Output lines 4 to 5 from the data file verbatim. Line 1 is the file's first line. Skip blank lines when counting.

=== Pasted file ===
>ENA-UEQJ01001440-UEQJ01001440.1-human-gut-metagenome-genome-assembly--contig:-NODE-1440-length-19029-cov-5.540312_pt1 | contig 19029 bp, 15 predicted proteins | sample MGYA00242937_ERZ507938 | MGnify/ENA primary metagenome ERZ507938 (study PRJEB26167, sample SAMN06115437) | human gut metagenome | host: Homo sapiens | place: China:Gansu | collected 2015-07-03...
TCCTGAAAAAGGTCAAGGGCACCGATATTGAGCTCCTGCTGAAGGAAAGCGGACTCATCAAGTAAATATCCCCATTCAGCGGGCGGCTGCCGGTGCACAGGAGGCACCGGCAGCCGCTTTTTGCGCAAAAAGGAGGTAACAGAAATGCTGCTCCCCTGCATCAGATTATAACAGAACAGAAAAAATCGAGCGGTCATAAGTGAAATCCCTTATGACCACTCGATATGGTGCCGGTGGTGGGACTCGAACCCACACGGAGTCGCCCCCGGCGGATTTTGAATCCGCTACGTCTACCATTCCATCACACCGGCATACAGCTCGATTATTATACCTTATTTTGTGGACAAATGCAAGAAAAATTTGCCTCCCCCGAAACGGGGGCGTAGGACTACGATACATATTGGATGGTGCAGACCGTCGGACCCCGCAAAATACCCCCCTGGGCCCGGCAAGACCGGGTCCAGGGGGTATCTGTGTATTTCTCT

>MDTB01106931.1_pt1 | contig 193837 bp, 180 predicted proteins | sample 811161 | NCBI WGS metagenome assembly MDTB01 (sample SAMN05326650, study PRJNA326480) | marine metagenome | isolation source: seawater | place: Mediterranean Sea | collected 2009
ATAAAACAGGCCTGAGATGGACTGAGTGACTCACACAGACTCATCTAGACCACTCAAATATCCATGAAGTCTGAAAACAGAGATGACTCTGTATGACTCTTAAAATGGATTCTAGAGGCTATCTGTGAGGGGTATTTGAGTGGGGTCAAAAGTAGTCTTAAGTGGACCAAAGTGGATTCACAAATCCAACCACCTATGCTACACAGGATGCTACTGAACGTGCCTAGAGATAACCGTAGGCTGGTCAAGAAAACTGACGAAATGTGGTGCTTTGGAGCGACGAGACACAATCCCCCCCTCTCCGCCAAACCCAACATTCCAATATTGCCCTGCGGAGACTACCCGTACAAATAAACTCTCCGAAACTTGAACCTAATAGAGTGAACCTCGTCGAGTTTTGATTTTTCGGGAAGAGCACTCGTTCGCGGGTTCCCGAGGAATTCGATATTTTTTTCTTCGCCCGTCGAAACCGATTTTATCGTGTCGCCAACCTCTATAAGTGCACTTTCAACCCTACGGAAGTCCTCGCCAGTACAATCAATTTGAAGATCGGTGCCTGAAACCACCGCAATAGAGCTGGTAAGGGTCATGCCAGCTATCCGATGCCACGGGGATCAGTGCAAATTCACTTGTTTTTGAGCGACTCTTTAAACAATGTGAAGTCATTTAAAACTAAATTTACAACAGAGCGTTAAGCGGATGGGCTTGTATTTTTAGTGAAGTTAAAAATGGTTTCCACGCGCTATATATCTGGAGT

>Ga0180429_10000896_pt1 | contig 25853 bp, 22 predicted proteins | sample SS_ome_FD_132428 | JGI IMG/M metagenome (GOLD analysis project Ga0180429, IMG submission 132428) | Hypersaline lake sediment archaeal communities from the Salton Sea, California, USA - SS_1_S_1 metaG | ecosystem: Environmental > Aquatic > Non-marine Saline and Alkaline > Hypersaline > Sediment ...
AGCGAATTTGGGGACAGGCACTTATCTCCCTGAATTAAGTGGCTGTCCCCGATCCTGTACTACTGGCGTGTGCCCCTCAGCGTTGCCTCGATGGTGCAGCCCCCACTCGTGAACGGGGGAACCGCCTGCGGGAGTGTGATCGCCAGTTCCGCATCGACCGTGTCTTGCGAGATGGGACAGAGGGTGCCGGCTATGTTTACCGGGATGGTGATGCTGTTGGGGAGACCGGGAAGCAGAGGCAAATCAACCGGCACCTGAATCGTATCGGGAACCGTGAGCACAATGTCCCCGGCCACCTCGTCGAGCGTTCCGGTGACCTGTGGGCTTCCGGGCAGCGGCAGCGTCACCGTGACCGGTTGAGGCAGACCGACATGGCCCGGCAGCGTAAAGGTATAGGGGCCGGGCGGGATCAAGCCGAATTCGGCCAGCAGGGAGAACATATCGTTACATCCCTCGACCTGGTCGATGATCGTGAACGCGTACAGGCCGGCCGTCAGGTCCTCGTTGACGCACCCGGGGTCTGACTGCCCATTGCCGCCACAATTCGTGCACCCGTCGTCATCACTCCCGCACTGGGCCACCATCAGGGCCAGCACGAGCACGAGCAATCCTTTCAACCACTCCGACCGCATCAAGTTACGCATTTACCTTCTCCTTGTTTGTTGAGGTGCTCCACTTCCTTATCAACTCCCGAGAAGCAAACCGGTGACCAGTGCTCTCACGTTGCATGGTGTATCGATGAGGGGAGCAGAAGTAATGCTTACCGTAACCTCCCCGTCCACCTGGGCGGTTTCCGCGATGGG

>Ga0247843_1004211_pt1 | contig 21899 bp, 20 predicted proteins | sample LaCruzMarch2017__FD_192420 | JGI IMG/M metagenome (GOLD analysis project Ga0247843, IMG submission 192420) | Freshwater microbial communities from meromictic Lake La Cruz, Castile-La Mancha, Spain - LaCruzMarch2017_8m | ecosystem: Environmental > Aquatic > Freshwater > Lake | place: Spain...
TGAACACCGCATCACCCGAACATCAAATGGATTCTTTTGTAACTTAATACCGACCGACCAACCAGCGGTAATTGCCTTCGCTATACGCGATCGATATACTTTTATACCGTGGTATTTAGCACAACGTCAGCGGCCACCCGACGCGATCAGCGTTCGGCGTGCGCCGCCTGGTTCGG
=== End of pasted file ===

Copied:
ATAAAACAGGCCTGAGATGGACTGAGTGACTCACACAGACTCATCTAGACCACTCAAATATCCATGAAGTCTGAAAACAGAGATGACTCTGTATGACTCTTAAAATGGATTCTAGAGGCTATCTGTGAGGGGTATTTGAGTGGGGTCAAAAGTAGTCTTAAGTGGACCAAAGTGGATTCACAAATCCAACCACCTATGCTACACAGGATGCTACTGAACGTGCCTAGAGATAACCGTAGGCTGGTCAAGAAAACTGACGAAATGTGGTGCTTTGGAGCGACGAGACACAATCCCCCCCTCTCCGCCAAACCCAACATTCCAATATTGCCCTGCGGAGACTACCCGTACAAATAAACTCTCCGAAACTTGAACCTAATAGAGTGAACCTCGTCGAGTTTTGATTTTTCGGGAAGAGCACTCGTTCGCGGGTTCCCGAGGAATTCGATATTTTTTTCTTCGCCCGTCGAAACCGATTTTATCGTGTCGCCAACCTCTATAAGTGCACTTTCAACCCTACGGAAGTCCTCGCCAGTACAATCAATTTGAAGATCGGTGCCTGAAACCACCGCAATAGAGCTGGTAAGGGTCATGCCAGCTATCCGATGCCACGGGGATCAGTGCAAATTCACTTGTTTTTGAGCGACTCTTTAAACAATGTGAAGTCATTTAAAACTAAATTTACAACAGAGCGTTAAGCGGATGGGCTTGTATTTTTAGTGAAGTTAAAAATGGTTTCCACGCGCTATATATCTGGAGT

>Ga0180429_10000896_pt1 | contig 25853 bp, 22 predicted proteins | sample SS_ome_FD_132428 | JGI IMG/M metagenome (GOLD analysis project Ga0180429, IMG submission 132428) | Hypersaline lake sediment archaeal communities from the Salton Sea, California, USA - SS_1_S_1 metaG | ecosystem: Environmental > Aquatic > Non-marine Saline and Alkaline > Hypersaline > Sediment ...